Indigenous artist turns history on its head
It’s easy to be drawn into Kent Monkman’s paintings. He seduces the viewer with beautiful, richly colourful works, often depicting romantic 19th century western landscapes. But a closer look reveals images of violence and oppression central to the artist’s revisionist version of North American Indigenous history.
Of Cree descent, Monkman has become one of Canada’s most celebrated contemporary artists for his paintings, films, installations and performances. His work is part of collections in the National Gallery of Canada, the Art Gallery of Ontario and the Smithsonian, among many others venues.
Along with the beauty and provocative imagery in Monkman’s art is a generous dollop of fun. Miss Chief Eagle Testickle, the artist’s two-spirited alter ego is a recurring character in his work and a campy conduit for Monkman’s social satire which he uses to draw people into his art.
“Humour disarms people. They are then open to receiving other messages that are more serious,” says Monkman, a 1986 Sheridan illustration graduate. “I didn’t want to create just a pretty picture hanging on a wall. I wanted to deal with themes that I felt were important – how First Nations people have been portrayed in terms of art history, the impact of colonialism and the church.”
His critically-praised exhibit The Rise and Fall of Civilization at Toronto’s Gardiner Museum in late 2015 took viewers on a vast, visual journey through Indigenous history, focusing on the 19th century bison slaughter, with Miss Chief overseeing the spectacle.
“Sophisticated work should exist in many layers – humorous, serious, hard-edged,” according to Monkman. “That’s what holds peoples’ interest. I would like people to spend 10 minutes instead of 10 seconds in front of one of my works.”
Monkman’s award-winning short film and video works have been screened at various national and international festivals, including the Berlinale and TIFF. Watch Monkman’s most recent film below, Casualties of Modernity, his analysis of the conditions afflicting modern and contemporary art.
Working in both his Toronto and Prince Edward County studios, Monkman is now deep into his most ambitious project to date: a massive, multi-installation exhibit opening in Toronto in 2017 to mark Canada’s 150th birthday. A reflection of Canada’s history from a First Nations perspective, the exhibit will tour across the country over two years.
As a young person growing up in Winnipeg, Monkman always knew he wanted to be an artist, and he calls coming to Sheridan to study illustration “an easy decision.” His older brother Don graduated from Sheridan’s illustration program, and Monkman knew the college could offer him the skills-based training that would translate into practical application.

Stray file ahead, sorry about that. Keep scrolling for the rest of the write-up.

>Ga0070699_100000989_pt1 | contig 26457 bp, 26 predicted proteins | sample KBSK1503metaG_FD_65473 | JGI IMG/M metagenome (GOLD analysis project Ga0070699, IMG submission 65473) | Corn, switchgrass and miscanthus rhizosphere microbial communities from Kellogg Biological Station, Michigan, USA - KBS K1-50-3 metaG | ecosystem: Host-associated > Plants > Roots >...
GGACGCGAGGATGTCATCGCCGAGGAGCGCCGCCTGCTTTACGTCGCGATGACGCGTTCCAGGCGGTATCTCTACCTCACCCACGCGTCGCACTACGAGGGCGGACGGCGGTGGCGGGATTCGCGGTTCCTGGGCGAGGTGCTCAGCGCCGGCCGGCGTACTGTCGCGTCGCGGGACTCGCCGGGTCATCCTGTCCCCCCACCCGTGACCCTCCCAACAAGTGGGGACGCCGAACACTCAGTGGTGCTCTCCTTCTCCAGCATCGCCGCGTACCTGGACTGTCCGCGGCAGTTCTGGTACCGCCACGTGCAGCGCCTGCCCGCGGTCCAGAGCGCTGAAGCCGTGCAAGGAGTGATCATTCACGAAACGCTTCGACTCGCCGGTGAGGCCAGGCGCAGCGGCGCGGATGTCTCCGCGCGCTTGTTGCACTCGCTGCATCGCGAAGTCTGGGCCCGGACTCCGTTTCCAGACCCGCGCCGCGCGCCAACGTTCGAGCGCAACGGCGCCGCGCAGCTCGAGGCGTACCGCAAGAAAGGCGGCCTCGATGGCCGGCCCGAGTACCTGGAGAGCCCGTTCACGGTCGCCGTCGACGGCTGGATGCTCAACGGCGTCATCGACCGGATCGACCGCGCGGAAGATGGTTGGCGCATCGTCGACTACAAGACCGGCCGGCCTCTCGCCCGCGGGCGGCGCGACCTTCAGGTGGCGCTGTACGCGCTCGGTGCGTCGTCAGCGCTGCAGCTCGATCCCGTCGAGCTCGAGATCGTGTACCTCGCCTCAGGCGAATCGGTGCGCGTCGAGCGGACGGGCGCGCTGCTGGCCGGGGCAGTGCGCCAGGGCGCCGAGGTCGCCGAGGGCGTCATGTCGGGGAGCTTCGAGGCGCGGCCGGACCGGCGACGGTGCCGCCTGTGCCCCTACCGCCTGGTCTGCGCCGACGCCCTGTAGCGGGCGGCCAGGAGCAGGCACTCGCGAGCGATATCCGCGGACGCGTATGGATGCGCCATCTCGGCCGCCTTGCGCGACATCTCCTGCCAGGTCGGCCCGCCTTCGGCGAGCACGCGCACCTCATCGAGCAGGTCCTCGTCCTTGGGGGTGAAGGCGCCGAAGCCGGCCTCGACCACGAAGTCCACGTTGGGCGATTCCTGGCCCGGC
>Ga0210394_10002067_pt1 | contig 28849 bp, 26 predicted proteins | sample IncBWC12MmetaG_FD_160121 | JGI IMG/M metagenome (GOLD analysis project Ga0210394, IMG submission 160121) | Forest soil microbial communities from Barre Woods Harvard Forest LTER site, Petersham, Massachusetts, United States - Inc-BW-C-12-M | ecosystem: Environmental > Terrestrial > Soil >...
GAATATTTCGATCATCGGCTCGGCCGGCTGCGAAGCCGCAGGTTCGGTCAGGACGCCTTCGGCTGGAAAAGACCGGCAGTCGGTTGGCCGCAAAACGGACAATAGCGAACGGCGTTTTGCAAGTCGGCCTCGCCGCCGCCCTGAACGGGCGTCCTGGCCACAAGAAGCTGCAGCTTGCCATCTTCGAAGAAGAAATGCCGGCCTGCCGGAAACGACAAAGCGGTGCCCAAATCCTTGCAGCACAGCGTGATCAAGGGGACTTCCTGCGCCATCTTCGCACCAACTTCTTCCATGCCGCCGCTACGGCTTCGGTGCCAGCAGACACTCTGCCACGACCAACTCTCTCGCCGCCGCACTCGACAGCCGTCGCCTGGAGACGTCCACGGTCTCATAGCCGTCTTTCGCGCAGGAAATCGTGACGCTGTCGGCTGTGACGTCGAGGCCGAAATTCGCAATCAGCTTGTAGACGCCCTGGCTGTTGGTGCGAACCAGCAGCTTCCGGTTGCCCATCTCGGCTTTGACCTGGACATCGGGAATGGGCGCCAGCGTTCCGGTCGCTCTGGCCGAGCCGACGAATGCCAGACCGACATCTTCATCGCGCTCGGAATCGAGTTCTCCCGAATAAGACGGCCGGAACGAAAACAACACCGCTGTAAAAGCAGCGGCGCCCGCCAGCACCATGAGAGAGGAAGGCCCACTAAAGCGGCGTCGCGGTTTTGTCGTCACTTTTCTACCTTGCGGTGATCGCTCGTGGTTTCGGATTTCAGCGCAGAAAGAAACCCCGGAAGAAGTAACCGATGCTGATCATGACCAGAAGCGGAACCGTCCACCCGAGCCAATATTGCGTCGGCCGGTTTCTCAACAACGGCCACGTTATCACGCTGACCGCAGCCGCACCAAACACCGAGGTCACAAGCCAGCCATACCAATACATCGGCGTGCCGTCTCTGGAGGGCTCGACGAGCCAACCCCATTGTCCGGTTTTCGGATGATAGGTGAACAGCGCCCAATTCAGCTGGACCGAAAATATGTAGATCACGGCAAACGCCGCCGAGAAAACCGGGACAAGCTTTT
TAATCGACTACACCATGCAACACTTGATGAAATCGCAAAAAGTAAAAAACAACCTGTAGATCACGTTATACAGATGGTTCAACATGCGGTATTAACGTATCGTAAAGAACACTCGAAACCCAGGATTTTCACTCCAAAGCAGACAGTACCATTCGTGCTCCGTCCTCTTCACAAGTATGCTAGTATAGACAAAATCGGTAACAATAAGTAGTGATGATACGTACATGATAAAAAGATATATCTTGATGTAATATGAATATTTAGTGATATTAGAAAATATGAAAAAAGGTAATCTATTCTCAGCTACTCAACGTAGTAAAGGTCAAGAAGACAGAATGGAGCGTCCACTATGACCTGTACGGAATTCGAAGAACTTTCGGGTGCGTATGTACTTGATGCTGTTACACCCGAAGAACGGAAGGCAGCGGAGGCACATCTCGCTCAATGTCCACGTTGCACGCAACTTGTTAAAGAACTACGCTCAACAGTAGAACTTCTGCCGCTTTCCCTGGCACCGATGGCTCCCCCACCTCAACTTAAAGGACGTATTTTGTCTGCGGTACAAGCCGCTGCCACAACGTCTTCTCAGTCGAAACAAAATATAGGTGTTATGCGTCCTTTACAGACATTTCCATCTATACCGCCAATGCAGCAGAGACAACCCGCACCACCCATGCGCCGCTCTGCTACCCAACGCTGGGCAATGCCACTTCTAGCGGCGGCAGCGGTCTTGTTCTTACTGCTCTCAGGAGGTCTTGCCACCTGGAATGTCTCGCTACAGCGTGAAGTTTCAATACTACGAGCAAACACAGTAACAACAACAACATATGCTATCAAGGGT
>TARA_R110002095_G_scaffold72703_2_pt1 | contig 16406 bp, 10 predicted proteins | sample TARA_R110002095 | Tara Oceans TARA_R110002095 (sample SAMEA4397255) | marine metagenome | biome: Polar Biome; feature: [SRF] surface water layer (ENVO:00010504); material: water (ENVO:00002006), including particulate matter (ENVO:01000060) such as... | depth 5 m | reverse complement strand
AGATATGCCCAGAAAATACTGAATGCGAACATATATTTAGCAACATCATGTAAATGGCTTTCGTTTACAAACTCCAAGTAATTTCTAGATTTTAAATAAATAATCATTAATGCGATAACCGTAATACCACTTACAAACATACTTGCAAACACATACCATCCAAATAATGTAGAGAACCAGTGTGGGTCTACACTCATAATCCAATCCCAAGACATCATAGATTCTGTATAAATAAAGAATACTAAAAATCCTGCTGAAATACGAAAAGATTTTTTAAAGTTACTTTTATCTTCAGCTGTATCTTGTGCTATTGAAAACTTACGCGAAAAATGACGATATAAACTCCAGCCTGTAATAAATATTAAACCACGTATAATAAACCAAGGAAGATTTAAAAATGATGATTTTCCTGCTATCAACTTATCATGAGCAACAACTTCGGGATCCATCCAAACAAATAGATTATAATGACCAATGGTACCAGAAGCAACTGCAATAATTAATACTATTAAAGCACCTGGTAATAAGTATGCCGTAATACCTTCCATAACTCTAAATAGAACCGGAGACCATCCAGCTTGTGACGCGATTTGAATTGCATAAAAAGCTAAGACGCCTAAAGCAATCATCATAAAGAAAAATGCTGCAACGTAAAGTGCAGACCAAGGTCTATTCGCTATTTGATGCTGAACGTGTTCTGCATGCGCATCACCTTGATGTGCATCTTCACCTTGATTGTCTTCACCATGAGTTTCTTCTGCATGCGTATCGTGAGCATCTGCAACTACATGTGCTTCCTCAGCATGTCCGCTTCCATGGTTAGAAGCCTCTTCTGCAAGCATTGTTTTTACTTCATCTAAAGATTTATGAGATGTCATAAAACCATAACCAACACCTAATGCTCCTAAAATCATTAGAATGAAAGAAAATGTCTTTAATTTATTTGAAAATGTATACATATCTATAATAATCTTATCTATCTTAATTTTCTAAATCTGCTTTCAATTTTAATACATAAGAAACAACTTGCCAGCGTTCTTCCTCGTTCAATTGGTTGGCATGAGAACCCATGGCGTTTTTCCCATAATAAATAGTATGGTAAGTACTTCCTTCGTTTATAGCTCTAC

After graduation, Monkman worked as a storyboard artist both at an agency and as a freelancer before developing his own art practice. He explored non-representational, abstract work, but became frustrated with what he viewed as the narrowness of abstract painting. “It had become too personal a language, too limited in scope to communicate what I felt needed to be addressed,” says Monkman.
I believe painting still has that power – to move people emotionally and allow them to think about history differently.
Herein lies his strong connection to the work of both 19th century painters and that of the old masters – paintings that he believes acted as important communication tools through their powerful storytelling ability.
“I feel that photography replaced a lot of the functions that painting had, and as a result, people lost the interest and skills they needed to have painting convey narratives. These stories, coupled with other emotional elements, are at the heart of what makes a painting great.”
Monkman remains devoted to the relatively solitary pursuit of painting, while continuing to communicate through the more collaborative mediums of filmmaking and performing arts. “I have made a commitment to become a better painter because I believe painting still has that power – to move people emotionally and allow them to think about history differently.”
Click here to see more of Monkman’s work.
Click here to watch this video of Monkman in his Prince Edward County, Ontario studio by Jackie Shawn.
Click here to listen to his interview on CBC Radio in April 2016.
Written by: Carol Hill, (retired), Editor, Ovation Magazine at Sheridan.
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